blog post

August 5, 2014

The facts about farm machines

The Union and state governments run several schemes under which cheaper finance and even subsidies are offered for the purchase of agricultural equipment. Madhya Pradesh's "Yantradoot Yojana", under which agricultural implements are made available for farm work on rent, can serve as a model for other states even for Bihar. This scheme has resulted in a 40% spurt in the output of wheat and 25% in gram. The rural youth, notably the educated ones, who are not interested in manual farm work, can run such custom hiring ventures or work with us happily in similar services offered from ERGOS

For individual ownership, suitable machines and equipment are being developed by various farm engineering research institutions and agricultural universities. Most of these are designed to improve the efficiency of farm operations, reduce costs and minimize toil. Their promotion, too, would require financial support from the government since many resource-starved small and marginal farmers cannot afford them.

However, most small- and medium-sized machines available in the market are often of poor quality and lack adequate safety features. These are generally made by medium and small manufacturers that disregard specified standards. This issue needs to be addressed to reduce maintenance costs and ensure the safety of operators.

The growing shortage of agricultural labour and rising wage rates are not the only reasons for the accelerated mechanization of farm operations. Factors such as time-saving, efficient input application, transportation of farm inputs and produce, and reducing drudgery also stimulate demand for farm machines. The development and mass production of multi-utility mechanized devices to suit the requirements of different categories of farmers are the need of the hour.

Many trends in farm mechanization have been rather peculiar and, thus, hard to justify. Large and medium farmers' fondness for bigger tractors is one of them. This has led to over-mechanization in many cases, with farmers acquiring tractors of far higher horsepower than required by the size of their farms. Though tractors are also used for purposes other than farm work, such as for haulage of farm inputs and produce and as personal transport, they remain idle for most part of the year. Investment in such machines is, therefore, ill-advised. However, this preference for bigger machines persists because they become status symbols in  villages - just as large cars have in urban cities.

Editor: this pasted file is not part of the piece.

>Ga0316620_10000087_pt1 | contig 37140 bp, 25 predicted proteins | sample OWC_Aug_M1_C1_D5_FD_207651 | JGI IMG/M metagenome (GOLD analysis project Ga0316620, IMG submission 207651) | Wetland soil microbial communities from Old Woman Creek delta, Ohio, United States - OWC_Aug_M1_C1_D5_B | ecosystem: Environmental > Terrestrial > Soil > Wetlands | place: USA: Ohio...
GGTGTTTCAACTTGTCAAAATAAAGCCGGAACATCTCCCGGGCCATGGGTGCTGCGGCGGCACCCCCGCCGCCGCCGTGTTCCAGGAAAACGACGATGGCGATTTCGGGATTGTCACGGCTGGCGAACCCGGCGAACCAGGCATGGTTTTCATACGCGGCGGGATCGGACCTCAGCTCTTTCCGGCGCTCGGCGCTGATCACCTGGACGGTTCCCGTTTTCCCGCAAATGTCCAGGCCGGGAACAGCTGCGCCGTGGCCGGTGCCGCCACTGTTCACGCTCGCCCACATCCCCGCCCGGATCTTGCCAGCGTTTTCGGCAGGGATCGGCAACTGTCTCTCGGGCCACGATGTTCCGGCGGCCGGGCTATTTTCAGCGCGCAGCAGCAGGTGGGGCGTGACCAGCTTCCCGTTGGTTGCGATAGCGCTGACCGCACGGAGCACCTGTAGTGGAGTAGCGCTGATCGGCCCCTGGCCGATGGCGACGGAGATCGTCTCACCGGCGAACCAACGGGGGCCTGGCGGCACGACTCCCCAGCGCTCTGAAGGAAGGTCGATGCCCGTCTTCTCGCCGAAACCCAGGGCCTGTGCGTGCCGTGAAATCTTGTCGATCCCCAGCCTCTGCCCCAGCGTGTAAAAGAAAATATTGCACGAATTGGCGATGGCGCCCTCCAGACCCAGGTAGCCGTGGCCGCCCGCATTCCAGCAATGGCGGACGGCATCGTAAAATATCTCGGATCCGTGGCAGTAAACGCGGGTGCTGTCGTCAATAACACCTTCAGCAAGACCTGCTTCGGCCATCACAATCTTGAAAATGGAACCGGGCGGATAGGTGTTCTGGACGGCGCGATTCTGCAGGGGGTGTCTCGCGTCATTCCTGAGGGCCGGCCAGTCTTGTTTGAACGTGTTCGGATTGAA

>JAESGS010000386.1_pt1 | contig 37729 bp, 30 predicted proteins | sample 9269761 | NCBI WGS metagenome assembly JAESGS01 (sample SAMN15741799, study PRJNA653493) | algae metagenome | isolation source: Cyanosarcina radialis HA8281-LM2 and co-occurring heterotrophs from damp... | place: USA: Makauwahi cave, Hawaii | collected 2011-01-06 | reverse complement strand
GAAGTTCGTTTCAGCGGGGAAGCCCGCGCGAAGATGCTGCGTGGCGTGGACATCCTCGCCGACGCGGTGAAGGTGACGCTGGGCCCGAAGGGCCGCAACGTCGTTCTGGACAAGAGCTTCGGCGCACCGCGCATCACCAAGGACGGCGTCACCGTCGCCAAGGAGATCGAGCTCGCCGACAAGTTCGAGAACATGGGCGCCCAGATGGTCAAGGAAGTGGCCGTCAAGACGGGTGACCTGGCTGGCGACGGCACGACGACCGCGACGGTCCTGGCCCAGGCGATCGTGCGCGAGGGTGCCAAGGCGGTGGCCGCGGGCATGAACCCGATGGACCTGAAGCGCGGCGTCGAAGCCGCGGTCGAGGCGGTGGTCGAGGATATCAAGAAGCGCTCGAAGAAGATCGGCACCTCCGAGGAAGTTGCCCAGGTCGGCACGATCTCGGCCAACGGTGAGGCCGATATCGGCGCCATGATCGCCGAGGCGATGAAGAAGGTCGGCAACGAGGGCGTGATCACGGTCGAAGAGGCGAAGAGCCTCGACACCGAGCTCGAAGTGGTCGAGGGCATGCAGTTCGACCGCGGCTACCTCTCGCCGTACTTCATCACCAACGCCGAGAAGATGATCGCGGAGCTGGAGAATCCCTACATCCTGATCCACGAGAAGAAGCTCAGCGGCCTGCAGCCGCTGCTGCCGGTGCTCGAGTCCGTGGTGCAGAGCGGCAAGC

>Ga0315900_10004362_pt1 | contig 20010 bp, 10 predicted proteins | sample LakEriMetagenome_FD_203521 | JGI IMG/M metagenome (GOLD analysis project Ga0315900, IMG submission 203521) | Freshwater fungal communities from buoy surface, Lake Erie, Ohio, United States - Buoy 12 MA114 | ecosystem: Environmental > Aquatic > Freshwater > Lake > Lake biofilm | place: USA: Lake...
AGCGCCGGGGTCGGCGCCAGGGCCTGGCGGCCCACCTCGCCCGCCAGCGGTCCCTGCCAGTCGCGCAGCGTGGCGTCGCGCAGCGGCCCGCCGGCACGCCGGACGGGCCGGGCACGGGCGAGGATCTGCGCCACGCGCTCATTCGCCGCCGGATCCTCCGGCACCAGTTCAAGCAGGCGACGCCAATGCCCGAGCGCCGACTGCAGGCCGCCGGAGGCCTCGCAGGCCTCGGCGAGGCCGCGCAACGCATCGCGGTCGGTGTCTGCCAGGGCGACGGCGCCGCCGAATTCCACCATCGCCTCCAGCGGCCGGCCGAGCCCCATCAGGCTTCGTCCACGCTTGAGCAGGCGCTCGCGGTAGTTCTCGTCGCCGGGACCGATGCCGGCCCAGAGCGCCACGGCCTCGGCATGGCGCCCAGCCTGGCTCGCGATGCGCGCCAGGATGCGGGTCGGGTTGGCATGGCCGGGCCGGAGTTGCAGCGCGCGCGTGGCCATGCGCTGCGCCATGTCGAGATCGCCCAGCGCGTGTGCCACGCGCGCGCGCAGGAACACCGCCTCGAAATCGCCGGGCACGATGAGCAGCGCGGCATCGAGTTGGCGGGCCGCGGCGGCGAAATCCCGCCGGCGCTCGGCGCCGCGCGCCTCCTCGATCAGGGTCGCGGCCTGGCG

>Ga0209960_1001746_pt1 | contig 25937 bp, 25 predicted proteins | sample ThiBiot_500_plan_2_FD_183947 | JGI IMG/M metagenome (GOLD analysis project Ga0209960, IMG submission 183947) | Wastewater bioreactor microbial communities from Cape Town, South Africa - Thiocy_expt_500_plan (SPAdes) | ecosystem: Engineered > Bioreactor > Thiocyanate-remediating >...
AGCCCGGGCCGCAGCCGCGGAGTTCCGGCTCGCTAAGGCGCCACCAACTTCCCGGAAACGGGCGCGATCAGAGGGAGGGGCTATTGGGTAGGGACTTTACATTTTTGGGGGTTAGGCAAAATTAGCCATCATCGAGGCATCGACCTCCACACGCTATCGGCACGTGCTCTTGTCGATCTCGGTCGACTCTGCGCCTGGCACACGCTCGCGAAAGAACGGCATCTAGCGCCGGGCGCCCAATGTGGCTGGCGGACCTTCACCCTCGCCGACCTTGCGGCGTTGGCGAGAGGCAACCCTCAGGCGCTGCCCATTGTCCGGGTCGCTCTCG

What is also odd is the low demand for power tillers - virtual mini-tractors. These are ideal for small and marginal farms, which account for nearly 85 per cent of total landholdings. Their use is confined mainly to a handful of crops - paddy - and that too primarily in the north-eastern states. Power tillers' limitations in on-road use and their ergonomic constraints may well explain their poor popularity.

Therefore, it is not surprising that while the tractor industry has grown substantially, reaching a production capacity of over 500,000 machines a year, the power tiller sector has remained under-developed, churning out only about 30,000 units annually. Interestingly, the age-old desi hal (animal-drawn wedge plough), too, has not gone out of use. Many marginal and tiny farmers, tilling holdings below one-hectare, still use this simple contraption made by village artisans.

Agricultural productivity is directly correlated with farm power availability. However, the energy input in Indian agriculture is still meager compared to developed countries. Besides, over half of the power derived from mechanical and electric sources is utilized mainly for stationary operations, notably water-lifting. Only 35 per cent of the available mechanical power is used for draught or traction in farm operations. This content needs to be stepped up substantially to raise crop output.

Unlike large tractors, giant high work-output machines such as harvester-combines and multi-purpose seed planters continue to have a place in modern agriculture. But this is only if they are used for custom-hiring by service providers and not exclusively for individual use. These machines can either be hired out to individual farmers or operated by service providers  on farmers' fields. This system is already gaining ground in many regions and needs to be encouraged.

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